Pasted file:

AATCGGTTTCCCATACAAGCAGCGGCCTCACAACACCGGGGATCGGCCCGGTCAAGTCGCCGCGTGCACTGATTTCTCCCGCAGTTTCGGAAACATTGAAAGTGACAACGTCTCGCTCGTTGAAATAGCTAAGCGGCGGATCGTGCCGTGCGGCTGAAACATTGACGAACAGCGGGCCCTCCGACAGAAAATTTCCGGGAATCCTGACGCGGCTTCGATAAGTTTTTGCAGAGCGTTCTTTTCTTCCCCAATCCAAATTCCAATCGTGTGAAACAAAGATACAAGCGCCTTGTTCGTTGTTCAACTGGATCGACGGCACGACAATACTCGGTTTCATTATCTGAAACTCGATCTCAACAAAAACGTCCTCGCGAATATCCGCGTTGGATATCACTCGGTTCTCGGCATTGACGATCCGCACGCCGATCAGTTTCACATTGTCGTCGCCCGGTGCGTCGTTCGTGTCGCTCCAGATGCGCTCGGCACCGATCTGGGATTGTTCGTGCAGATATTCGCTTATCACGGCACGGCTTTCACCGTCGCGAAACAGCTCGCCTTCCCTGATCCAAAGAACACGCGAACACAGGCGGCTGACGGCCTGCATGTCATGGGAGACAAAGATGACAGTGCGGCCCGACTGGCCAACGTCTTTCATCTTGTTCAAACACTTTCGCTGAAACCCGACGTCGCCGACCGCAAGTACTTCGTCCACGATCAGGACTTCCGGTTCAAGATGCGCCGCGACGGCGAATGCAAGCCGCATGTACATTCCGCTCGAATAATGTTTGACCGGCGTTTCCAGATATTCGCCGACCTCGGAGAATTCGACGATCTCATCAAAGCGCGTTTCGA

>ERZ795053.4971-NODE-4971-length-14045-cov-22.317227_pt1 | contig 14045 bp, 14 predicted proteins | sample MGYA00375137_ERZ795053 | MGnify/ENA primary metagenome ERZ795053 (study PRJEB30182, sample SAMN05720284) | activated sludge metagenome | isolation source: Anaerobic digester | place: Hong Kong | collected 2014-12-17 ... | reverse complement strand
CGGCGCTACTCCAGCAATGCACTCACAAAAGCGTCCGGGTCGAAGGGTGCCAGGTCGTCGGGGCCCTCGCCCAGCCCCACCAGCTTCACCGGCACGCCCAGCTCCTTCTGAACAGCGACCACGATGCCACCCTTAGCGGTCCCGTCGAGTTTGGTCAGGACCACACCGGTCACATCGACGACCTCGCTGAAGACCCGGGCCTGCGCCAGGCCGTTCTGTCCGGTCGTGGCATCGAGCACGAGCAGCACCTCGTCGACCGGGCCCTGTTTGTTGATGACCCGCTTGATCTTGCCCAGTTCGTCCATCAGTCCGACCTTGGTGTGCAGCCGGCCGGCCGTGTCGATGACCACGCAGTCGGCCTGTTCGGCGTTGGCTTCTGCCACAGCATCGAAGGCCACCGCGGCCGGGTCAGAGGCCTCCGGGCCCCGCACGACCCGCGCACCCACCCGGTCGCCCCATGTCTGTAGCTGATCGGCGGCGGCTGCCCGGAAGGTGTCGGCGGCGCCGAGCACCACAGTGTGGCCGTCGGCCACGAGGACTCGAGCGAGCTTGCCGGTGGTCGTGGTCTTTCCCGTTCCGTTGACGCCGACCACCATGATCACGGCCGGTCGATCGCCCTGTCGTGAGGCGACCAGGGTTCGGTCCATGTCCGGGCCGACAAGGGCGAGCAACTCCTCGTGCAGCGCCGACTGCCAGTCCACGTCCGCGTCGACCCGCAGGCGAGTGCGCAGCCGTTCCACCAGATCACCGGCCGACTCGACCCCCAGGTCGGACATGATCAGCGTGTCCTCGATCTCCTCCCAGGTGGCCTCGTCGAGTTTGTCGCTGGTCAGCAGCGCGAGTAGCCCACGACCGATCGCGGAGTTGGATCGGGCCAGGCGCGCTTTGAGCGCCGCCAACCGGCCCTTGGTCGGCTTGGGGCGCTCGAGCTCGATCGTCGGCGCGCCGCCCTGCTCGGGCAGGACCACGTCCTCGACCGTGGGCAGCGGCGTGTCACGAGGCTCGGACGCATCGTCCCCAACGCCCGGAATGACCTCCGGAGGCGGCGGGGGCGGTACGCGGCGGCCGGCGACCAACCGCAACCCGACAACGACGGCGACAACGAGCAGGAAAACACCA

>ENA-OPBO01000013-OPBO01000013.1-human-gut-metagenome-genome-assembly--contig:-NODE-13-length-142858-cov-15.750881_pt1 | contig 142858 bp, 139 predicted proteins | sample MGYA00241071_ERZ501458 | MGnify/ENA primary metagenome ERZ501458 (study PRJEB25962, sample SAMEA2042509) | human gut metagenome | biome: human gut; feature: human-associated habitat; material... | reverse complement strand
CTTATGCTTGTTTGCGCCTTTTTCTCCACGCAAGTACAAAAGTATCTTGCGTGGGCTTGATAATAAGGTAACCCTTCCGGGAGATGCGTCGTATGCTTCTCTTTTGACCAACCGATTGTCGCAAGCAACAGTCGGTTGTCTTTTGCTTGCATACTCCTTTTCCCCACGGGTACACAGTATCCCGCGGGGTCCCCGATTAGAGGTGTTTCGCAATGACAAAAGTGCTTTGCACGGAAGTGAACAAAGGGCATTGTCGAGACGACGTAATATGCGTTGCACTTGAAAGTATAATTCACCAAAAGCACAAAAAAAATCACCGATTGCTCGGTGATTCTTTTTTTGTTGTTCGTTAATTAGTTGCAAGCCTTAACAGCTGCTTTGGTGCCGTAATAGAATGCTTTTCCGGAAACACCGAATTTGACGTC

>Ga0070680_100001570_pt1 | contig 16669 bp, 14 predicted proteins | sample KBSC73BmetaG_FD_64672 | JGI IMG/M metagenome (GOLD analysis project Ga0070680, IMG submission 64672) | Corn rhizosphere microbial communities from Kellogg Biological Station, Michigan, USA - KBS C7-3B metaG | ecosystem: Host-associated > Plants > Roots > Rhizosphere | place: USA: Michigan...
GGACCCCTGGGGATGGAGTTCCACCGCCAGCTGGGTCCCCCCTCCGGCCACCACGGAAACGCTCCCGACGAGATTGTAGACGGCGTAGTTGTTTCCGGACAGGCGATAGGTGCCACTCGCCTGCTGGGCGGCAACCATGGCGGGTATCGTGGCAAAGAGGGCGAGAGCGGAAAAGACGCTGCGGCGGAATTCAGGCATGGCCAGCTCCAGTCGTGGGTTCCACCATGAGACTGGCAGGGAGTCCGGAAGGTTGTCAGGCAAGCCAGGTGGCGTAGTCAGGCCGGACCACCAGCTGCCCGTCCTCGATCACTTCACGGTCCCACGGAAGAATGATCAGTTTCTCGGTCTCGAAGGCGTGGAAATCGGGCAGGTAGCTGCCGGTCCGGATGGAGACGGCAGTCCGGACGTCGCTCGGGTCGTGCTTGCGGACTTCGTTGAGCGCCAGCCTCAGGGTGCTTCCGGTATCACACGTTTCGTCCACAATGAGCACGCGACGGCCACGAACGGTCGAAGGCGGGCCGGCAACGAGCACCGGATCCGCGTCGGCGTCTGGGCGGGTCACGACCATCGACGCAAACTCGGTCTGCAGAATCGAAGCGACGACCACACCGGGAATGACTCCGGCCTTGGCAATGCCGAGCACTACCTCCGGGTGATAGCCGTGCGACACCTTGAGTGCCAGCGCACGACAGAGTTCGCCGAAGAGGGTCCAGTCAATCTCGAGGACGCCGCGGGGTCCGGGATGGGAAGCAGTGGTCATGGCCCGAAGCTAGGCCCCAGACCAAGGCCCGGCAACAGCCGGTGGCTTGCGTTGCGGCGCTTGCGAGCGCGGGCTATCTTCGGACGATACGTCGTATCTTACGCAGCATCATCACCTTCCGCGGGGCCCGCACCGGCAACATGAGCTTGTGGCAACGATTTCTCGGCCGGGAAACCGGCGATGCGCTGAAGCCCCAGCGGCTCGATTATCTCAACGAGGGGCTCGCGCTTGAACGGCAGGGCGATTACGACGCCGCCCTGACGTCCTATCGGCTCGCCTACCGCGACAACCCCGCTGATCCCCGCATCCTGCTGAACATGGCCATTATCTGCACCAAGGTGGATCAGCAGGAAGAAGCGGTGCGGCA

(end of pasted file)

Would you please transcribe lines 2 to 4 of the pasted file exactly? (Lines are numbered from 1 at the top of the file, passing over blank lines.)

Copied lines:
>ERZ795053.4971-NODE-4971-length-14045-cov-22.317227_pt1 | contig 14045 bp, 14 predicted proteins | sample MGYA00375137_ERZ795053 | MGnify/ENA primary metagenome ERZ795053 (study PRJEB30182, sample SAMN05720284) | activated sludge metagenome | isolation source: Anaerobic digester | place: Hong Kong | collected 2014-12-17 ... | reverse complement strand
CGGCGCTACTCCAGCAATGCACTCACAAAAGCGTCCGGGTCGAAGGGTGCCAGGTCGTCGGGGCCCTCGCCCAGCCCCACCAGCTTCACCGGCACGCCCAGCTCCTTCTGAACAGCGACCACGATGCCACCCTTAGCGGTCCCGTCGAGTTTGGTCAGGACCACACCGGTCACATCGACGACCTCGCTGAAGACCCGGGCCTGCGCCAGGCCGTTCTGTCCGGTCGTGGCATCGAGCACGAGCAGCACCTCGTCGACCGGGCCCTGTTTGTTGATGACCCGCTTGATCTTGCCCAGTTCGTCCATCAGTCCGACCTTGGTGTGCAGCCGGCCGGCCGTGTCGATGACCACGCAGTCGGCCTGTTCGGCGTTGGCTTCTGCCACAGCATCGAAGGCCACCGCGGCCGGGTCAGAGGCCTCCGGGCCCCGCACGACCCGCGCACCCACCCGGTCGCCCCATGTCTGTAGCTGATCGGCGGCGGCTGCCCGGAAGGTGTCGGCGGCGCCGAGCACCACAGTGTGGCCGTCGGCCACGAGGACTCGAGCGAGCTTGCCGGTGGTCGTGGTCTTTCCCGTTCCGTTGACGCCGACCACCATGATCACGGCCGGTCGATCGCCCTGTCGTGAGGCGACCAGGGTTCGGTCCATGTCCGGGCCGACAAGGGCGAGCAACTCCTCGTGCAGCGCCGACTGCCAGTCCACGTCCGCGTCGACCCGCAGGCGAGTGCGCAGCCGTTCCACCAGATCACCGGCCGACTCGACCCCCAGGTCGGACATGATCAGCGTGTCCTCGATCTCCTCCCAGGTGGCCTCGTCGAGTTTGTCGCTGGTCAGCAGCGCGAGTAGCCCACGACCGATCGCGGAGTTGGATCGGGCCAGGCGCGCTTTGAGCGCCGCCAACCGGCCCTTGGTCGGCTTGGGGCGCTCGAGCTCGATCGTCGGCGCGCCGCCCTGCTCGGGCAGGACCACGTCCTCGACCGTGGGCAGCGGCGTGTCACGAGGCTCGGACGCATCGTCCCCAACGCCCGGAATGACCTCCGGAGGCGGCGGGGGCGGTACGCGGCGGCCGGCGACCAACCGCAACCCGACAACGACGGCGACAACGAGCAGGAAAACACCA

>ENA-OPBO01000013-OPBO01000013.1-human-gut-metagenome-genome-assembly--contig:-NODE-13-length-142858-cov-15.750881_pt1 | contig 142858 bp, 139 predicted proteins | sample MGYA00241071_ERZ501458 | MGnify/ENA primary metagenome ERZ501458 (study PRJEB25962, sample SAMEA2042509) | human gut metagenome | biome: human gut; feature: human-associated habitat; material... | reverse complement strand